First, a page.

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Than doth become a man! I will remain
Be brief, I pray you! If the king come, I shall incur I know not How much of his displeasure:-Yet I'll move him
(Aside. To walk this way: I never do him wrong, But he does buy my injuries, to be friends; Pays dear for my offences.
Should we be taking leave
Imo. Nay, stay a little:
How! how ! another?
(Putting on the ring.
[Putting a bracelet on her arm.
0, the gods! When shall we see again?
Enter Cymbeline and Lords.
Alack, the king!
The gods protect you!
o disloyal thing,
I beseech you, sir,
Past grace? obedience?
grace. Cym. That might'st have had the solet son of my
queen! Imo. O bless'd, that I might not! I chose an
eagle, And did avoid a puttock g. Cym. Thou took'st a beggar; would'st have made
my throne A seat for baseness. Imo.
No; I rather added A lustre to it.
+ A more exquisite feeling.
Сут. O thou vile one!
What!-art thou mad ! Imo. Almost, sir : Heaven restore me!-'Would
Re-enter Queen. Сут.
Thou foolish thing! They were again together : you have done
. [To the Queen. Not after our command. Away with her, And pen her up. Queen.
'Beesech your patience :-Peace, Dear lady daughter, peace;--Sweet sovereign, Leave us to ourselves; and make yourself some
Nay, let her languish
Fyel-you must give way: Here is your servant.-How now, sir? What news?
Pis. My lord your son drew on my master.
There might have been, But that my master rather play'd than fought,
And had no help of anger: they were parted
I am very glad on't.
part. To draw upon an exile!-O brave sir ! I would they were in Africk both together; Myself by with a needle, that I might prick The goer back. Why came you from your master?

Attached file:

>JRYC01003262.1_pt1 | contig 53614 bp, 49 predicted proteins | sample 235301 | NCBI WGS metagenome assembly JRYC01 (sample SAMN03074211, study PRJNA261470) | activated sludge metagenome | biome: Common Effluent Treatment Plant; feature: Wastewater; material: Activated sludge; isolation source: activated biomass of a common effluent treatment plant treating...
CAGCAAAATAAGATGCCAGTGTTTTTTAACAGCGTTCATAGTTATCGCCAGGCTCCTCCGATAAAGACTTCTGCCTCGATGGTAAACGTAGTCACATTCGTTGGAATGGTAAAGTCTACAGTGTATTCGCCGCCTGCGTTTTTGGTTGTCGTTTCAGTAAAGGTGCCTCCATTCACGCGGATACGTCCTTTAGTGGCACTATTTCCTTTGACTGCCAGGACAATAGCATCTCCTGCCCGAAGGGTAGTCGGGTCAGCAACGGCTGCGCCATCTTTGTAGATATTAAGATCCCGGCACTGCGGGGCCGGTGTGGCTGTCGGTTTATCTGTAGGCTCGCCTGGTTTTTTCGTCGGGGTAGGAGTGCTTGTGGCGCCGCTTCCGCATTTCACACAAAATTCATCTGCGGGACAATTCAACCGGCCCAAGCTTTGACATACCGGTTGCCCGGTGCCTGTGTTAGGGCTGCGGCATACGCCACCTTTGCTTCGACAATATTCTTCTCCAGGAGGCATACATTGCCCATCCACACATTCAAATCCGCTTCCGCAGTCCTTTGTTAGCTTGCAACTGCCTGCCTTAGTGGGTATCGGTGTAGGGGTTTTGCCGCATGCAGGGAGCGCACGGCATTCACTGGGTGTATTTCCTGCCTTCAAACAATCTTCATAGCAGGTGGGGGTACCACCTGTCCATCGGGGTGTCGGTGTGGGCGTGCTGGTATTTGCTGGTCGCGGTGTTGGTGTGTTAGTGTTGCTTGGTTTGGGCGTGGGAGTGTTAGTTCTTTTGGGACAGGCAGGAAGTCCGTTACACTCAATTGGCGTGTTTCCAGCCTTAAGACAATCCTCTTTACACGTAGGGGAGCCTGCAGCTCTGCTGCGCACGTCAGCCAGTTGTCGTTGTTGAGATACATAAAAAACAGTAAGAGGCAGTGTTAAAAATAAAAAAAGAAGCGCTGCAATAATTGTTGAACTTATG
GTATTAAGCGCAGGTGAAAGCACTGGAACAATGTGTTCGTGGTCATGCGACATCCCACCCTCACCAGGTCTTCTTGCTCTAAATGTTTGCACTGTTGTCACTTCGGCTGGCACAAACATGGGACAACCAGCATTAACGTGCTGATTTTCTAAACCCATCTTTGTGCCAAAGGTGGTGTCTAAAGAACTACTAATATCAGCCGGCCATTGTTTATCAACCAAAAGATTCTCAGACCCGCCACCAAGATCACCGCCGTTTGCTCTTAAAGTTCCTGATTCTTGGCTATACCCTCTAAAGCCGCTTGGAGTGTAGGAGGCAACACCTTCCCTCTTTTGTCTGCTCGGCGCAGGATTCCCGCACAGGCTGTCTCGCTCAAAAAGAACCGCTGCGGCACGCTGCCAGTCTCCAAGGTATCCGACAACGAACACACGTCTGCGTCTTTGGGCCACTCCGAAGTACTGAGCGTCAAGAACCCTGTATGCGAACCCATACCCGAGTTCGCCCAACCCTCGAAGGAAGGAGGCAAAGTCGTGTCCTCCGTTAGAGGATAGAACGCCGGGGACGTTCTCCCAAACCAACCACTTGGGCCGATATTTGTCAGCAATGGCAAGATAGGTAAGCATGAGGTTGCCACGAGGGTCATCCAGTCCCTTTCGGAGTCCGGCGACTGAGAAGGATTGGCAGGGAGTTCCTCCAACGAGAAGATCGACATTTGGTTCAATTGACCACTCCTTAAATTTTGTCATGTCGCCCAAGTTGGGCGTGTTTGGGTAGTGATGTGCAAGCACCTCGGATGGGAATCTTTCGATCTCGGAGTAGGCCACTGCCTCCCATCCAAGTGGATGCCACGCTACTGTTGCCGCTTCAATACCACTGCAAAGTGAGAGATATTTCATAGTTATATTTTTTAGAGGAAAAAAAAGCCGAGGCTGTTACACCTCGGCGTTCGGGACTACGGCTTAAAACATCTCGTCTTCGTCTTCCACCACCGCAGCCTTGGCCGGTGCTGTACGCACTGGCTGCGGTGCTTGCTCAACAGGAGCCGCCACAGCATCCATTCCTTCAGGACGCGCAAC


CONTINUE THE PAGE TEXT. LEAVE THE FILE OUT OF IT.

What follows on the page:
Pis. On his command: He would not suffer me To bring him to the haven: left these notes Of what commands I should be subject to, When it pleas'd you to employ me. Queen.
This hath been Your faithful servant: I dare lay mine honour He will remain so. Pis.
I humbly thank your highness. Queen. Pray, walk a while. Imo.
About some half hour hence, I pray you, speak with me : you shall, at least, Go see my lord aboard: for this time, leave me.
A public place.
Enter Cloten, and two Lords.
1 Lord. Sir, I would advise you to shift a shirt; the violence of action hath made you reek as a sacri. fice: Where air comes out, air comes in: there's none abroad so wholesome as that you vent.
Clo. If my shirt were bloody, then to shift itHave I hurt him? 2 Lord, No, faith; not so much as his patience.
1 Lord. Hurt him? his body's a passable carcass, if he be not hurt: it is a thoroughfare for steel, if it be not hurt.
2 Lord. His steel was in debt; it went o'the backside the town.
[Aside. Clo. The villain would not stand me.
2 Lord. No; but he fled forward still, toward your face.
(Aside. 1 Lord. Stand you! You have land enough of your own: but he added to your having ; gave you some ground.
2 Lord. As mauy inches as you have oceans: Puppies!
(Aside. Clo. I would, they had not come between us.
2 Lord. So would I, till you had measured how long a fool you were upon the ground. (Aside.
Clo. And that sbe should love this fellow, and refuse me!
2 Lord. If it be a sin to make a true election, she is damned.
[Asi de. 1 Lord. Sir, as I told you always, her beauty and her brain go not together*: She's a good sign, but I have seen small reflection of ber witt.
2 Lord. She shines not upon fools, lest the reflection should hurt her.
[Aside. clo. Come, I'll to my chanıber: 'Would there had been some burt done!
2 Lord. I wish not so; unless it had been the fall of an ass, which is no great hurt.
(Aside. Clo. You'll go with us? 1 Lord. I'll attend your lordship. Clo. Nay, come, let's go together. 2 Lord. Well, my lord.
• Her beauty and sense are not equal.
+ To understand the force of this idea, it should be remembered that anciently almost every sign had a motto, or someattemptat a witticism, underneath it.